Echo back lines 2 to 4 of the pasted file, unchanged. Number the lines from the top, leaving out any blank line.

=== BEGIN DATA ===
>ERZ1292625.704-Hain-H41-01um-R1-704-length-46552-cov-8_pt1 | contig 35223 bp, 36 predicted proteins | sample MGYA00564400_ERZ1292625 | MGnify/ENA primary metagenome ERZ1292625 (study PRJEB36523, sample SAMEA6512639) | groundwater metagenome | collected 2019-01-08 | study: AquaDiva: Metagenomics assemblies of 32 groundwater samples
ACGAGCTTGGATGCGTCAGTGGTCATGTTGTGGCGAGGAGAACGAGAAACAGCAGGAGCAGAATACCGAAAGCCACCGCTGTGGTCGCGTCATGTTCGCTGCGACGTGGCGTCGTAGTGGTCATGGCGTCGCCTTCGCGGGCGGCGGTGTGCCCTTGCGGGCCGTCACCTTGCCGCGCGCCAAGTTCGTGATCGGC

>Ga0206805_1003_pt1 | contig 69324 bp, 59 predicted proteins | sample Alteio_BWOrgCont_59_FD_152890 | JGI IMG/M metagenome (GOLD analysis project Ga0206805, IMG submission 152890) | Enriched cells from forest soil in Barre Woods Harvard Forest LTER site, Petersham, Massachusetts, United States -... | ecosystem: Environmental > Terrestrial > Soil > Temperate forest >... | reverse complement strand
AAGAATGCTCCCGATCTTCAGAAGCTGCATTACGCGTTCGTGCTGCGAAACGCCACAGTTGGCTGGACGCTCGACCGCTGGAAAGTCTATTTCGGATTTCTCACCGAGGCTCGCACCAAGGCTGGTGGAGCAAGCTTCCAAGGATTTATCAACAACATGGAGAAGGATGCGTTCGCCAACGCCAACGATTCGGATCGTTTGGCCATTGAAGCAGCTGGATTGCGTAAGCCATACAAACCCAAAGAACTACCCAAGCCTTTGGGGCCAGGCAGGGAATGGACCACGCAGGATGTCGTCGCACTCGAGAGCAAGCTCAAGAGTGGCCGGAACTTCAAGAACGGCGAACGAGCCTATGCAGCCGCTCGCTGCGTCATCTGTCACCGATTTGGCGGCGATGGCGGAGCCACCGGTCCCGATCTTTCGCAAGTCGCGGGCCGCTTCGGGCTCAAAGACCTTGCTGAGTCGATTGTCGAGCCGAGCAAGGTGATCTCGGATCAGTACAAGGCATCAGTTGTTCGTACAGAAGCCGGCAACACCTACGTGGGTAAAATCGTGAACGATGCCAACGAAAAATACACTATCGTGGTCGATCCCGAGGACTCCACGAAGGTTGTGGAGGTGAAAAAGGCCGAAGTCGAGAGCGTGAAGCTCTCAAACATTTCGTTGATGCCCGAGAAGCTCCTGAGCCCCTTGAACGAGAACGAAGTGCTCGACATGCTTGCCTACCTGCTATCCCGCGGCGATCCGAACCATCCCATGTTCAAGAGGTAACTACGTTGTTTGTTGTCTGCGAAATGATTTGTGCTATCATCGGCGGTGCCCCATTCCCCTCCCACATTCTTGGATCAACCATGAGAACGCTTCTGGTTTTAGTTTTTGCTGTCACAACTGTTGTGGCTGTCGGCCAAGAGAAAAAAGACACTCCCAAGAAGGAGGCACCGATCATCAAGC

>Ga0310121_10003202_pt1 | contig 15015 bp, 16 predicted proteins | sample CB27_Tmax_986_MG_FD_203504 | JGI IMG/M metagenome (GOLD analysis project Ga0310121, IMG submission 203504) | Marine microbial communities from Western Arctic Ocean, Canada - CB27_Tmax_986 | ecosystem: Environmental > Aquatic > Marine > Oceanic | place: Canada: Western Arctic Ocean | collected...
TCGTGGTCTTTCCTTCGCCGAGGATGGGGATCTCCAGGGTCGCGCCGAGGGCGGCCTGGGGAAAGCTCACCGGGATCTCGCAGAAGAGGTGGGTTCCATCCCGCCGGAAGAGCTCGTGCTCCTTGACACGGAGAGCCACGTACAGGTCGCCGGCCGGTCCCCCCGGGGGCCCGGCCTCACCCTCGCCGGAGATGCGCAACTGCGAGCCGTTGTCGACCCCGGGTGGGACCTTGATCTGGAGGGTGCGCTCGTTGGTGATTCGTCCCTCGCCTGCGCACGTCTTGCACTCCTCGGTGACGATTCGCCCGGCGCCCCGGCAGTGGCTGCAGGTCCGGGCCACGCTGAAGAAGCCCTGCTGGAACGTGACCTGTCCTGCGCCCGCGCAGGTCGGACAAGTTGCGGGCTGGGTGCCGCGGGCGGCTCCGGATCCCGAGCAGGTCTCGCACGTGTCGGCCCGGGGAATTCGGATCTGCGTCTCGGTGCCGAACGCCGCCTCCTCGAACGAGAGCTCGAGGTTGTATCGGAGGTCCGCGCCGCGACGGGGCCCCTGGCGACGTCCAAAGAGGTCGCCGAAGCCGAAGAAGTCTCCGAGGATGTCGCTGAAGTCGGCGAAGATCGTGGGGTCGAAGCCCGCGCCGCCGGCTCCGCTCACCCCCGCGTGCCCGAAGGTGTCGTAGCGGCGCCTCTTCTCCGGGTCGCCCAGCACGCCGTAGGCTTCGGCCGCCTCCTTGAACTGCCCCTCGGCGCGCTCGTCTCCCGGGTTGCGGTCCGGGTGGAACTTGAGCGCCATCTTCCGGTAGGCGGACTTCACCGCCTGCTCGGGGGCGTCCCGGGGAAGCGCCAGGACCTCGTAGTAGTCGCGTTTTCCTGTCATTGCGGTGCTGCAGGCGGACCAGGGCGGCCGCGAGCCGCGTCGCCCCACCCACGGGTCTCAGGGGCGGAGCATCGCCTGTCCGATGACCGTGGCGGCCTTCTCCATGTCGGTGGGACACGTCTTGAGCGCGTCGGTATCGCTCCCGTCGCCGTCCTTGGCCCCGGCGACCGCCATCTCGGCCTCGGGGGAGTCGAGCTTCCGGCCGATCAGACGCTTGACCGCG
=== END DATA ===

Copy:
ACGAGCTTGGATGCGTCAGTGGTCATGTTGTGGCGAGGAGAACGAGAAACAGCAGGAGCAGAATACCGAAAGCCACCGCTGTGGTCGCGTCATGTTCGCTGCGACGTGGCGTCGTAGTGGTCATGGCGTCGCCTTCGCGGGCGGCGGTGTGCCCTTGCGGGCCGTCACCTTGCCGCGCGCCAAGTTCGTGATCGGC

>Ga0206805_1003_pt1 | contig 69324 bp, 59 predicted proteins | sample Alteio_BWOrgCont_59_FD_152890 | JGI IMG/M metagenome (GOLD analysis project Ga0206805, IMG submission 152890) | Enriched cells from forest soil in Barre Woods Harvard Forest LTER site, Petersham, Massachusetts, United States -... | ecosystem: Environmental > Terrestrial > Soil > Temperate forest >... | reverse complement strand
AAGAATGCTCCCGATCTTCAGAAGCTGCATTACGCGTTCGTGCTGCGAAACGCCACAGTTGGCTGGACGCTCGACCGCTGGAAAGTCTATTTCGGATTTCTCACCGAGGCTCGCACCAAGGCTGGTGGAGCAAGCTTCCAAGGATTTATCAACAACATGGAGAAGGATGCGTTCGCCAACGCCAACGATTCGGATCGTTTGGCCATTGAAGCAGCTGGATTGCGTAAGCCATACAAACCCAAAGAACTACCCAAGCCTTTGGGGCCAGGCAGGGAATGGACCACGCAGGATGTCGTCGCACTCGAGAGCAAGCTCAAGAGTGGCCGGAACTTCAAGAACGGCGAACGAGCCTATGCAGCCGCTCGCTGCGTCATCTGTCACCGATTTGGCGGCGATGGCGGAGCCACCGGTCCCGATCTTTCGCAAGTCGCGGGCCGCTTCGGGCTCAAAGACCTTGCTGAGTCGATTGTCGAGCCGAGCAAGGTGATCTCGGATCAGTACAAGGCATCAGTTGTTCGTACAGAAGCCGGCAACACCTACGTGGGTAAAATCGTGAACGATGCCAACGAAAAATACACTATCGTGGTCGATCCCGAGGACTCCACGAAGGTTGTGGAGGTGAAAAAGGCCGAAGTCGAGAGCGTGAAGCTCTCAAACATTTCGTTGATGCCCGAGAAGCTCCTGAGCCCCTTGAACGAGAACGAAGTGCTCGACATGCTTGCCTACCTGCTATCCCGCGGCGATCCGAACCATCCCATGTTCAAGAGGTAACTACGTTGTTTGTTGTCTGCGAAATGATTTGTGCTATCATCGGCGGTGCCCCATTCCCCTCCCACATTCTTGGATCAACCATGAGAACGCTTCTGGTTTTAGTTTTTGCTGTCACAACTGTTGTGGCTGTCGGCCAAGAGAAAAAAGACACTCCCAAGAAGGAGGCACCGATCATCAAGC